Updates from the Ten Institution New York City US Grand Rounds - Emergency Ultrasound Section Newsletter, December 2012
On Wednesday, September 12th, 2012 the 27th quarterly Ultrasound City-Wide Grand Rounds discussion was held at St. Luke’s-Roosevelt Hospital Center. Jerry Chirocolo MD, Emergency Ultrasound Division director at New York Methodist Hospital and the 2009-2010 ACEP Ultrasound Section chair, led a roundtable discussion on how and why to become involved in emergency ultrasound on a national level. Over 35 faculty, fellows and residents representing 10 institutions from the New York area attended.
Dr. Chirocolo outlined a variety of reasons to get involved in national ultrasound organizations. Participation in organizations, such as the American College of Emergency Physicians (ACEP), the Society for Academic Emergency Medicine (SAEM), or the American Institute of Ultrasound in Medicine (AIUM), affords opportunities to learn from others in the field of emergency ultrasound, exchange ideas and strategies, and bring knowledge and new ideas back to one’s home institution. Moreover, such involvement creates a platform for individuals to initiate dialogue and discussion on a broader level about ultrasound specifics that are important to them. National organizations also allow involvement occurring on the national level; one example that was cited was the recent debate in the ACEP ultrasound section about whether to pursue ACGME accreditation for ultrasound fellowships. Lastly, participation in national organizations can provide opportunities for leadership.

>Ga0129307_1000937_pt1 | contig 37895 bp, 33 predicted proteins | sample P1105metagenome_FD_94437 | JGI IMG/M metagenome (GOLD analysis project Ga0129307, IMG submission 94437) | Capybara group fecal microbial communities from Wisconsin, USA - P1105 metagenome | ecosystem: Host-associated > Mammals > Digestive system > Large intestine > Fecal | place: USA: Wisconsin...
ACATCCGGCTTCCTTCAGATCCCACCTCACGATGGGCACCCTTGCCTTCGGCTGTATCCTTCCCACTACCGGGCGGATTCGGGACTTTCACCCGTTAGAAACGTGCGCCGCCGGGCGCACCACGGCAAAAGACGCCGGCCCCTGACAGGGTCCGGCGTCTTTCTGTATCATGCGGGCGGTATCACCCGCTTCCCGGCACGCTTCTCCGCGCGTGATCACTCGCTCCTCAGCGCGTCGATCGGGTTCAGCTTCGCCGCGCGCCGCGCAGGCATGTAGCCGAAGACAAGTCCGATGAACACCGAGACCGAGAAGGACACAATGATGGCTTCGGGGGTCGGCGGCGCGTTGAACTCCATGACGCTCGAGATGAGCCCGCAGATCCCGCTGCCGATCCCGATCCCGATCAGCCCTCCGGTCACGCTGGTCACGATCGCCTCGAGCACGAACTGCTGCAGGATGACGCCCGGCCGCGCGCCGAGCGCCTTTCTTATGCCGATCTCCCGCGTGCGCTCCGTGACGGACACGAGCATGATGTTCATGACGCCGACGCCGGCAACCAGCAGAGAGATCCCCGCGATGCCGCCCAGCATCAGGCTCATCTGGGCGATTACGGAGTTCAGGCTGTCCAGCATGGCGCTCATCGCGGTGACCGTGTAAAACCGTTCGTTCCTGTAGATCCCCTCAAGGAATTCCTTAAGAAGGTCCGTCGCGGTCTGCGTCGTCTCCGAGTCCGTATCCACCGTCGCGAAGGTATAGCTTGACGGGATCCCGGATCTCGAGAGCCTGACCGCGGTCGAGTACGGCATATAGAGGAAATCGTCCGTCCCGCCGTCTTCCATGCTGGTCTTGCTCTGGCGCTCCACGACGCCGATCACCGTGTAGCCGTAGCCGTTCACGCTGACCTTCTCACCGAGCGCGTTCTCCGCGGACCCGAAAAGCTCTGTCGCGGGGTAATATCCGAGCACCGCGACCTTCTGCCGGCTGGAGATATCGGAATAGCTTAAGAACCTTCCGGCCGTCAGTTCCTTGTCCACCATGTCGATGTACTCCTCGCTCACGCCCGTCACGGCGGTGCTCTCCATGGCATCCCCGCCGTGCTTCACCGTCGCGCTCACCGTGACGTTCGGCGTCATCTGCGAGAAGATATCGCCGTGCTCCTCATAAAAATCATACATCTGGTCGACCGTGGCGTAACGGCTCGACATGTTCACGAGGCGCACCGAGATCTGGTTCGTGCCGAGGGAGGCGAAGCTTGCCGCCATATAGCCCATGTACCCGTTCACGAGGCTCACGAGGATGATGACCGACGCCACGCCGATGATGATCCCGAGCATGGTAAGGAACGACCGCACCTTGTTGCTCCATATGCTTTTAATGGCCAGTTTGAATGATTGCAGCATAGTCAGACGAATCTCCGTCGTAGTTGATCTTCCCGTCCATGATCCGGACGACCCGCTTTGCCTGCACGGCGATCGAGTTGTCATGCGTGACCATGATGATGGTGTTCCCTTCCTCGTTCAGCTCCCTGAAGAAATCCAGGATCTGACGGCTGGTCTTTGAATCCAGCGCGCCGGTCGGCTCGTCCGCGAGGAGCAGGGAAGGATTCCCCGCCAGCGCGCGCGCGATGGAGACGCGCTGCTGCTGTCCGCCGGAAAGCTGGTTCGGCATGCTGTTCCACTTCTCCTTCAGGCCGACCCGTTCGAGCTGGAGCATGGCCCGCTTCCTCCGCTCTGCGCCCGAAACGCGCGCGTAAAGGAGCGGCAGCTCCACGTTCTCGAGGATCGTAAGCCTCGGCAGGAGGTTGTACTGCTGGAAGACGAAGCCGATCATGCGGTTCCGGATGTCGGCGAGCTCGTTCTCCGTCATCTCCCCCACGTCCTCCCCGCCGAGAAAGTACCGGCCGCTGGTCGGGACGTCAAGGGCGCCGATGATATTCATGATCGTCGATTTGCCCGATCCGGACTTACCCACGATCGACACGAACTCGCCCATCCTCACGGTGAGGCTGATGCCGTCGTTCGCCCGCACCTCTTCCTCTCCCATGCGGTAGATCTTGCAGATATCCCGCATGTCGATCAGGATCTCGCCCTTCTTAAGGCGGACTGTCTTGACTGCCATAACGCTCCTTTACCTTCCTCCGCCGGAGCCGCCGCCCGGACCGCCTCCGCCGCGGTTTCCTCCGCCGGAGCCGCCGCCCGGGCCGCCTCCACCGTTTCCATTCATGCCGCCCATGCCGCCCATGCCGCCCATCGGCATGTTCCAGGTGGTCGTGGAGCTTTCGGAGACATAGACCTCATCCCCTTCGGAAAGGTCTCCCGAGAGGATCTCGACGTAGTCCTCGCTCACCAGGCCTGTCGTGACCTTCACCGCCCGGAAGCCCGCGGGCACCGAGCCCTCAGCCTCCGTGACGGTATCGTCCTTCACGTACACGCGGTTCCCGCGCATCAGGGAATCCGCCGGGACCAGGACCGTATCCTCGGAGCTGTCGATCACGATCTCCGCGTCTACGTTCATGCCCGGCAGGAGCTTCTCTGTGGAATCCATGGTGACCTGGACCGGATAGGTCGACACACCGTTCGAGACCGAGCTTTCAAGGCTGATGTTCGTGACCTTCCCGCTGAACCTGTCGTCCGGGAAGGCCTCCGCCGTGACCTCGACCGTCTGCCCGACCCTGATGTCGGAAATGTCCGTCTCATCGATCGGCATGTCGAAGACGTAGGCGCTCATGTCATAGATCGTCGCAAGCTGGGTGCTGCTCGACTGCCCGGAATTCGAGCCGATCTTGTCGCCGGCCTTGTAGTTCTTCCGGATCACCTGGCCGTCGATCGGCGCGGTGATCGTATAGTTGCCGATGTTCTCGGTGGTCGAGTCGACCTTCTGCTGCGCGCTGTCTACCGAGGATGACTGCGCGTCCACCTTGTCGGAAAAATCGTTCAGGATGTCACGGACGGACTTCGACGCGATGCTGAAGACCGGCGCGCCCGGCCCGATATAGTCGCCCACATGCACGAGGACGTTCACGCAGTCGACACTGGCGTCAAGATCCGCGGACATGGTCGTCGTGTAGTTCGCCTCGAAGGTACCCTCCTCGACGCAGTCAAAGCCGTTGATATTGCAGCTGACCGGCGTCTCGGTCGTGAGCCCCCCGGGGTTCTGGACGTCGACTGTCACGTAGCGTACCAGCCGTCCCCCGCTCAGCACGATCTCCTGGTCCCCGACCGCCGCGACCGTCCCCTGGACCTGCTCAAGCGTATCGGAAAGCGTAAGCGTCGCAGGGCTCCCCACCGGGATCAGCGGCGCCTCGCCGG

The discussion included a comprehensive list of the organizations in which faculty, fellows and residents may become involved. The ACEP ultrasound section has the largest membership (>1000) and has historically written policy for emergency medicine physicians. The Academy of Emergency Ultrasound of SAEM has a more academic organizational focus and is smaller in membership size but still influential. In contrast to these emergency medicine based organizations, AIUM is a multidisciplinary group including all specialties that use ultrasound in their clinical practice, including specialists in radiology, OB/GYN, as well as ultrasound technicians. Emergency medicine physicians are becoming increasingly involved in this group. In addition to these organizations, emergency medicine residents can elect to participate in a resident-focused group such as the Emergency Medicine Residents’ Association (EMRA).
Also debated was the value of participation in the American Registry for Diagnostic Medical Sonography (ARDMS) through its certification examinations. Many emergency physician sonologists have the Registered Diagnostic Medical Sonographer (RDMS) certification. The opinions of attendees varied with a general consensus that the RDMS is ultimately not intended for physician sonologists but involvement may serve as a stopgap until a more appropriate homegrown emergency certification is established.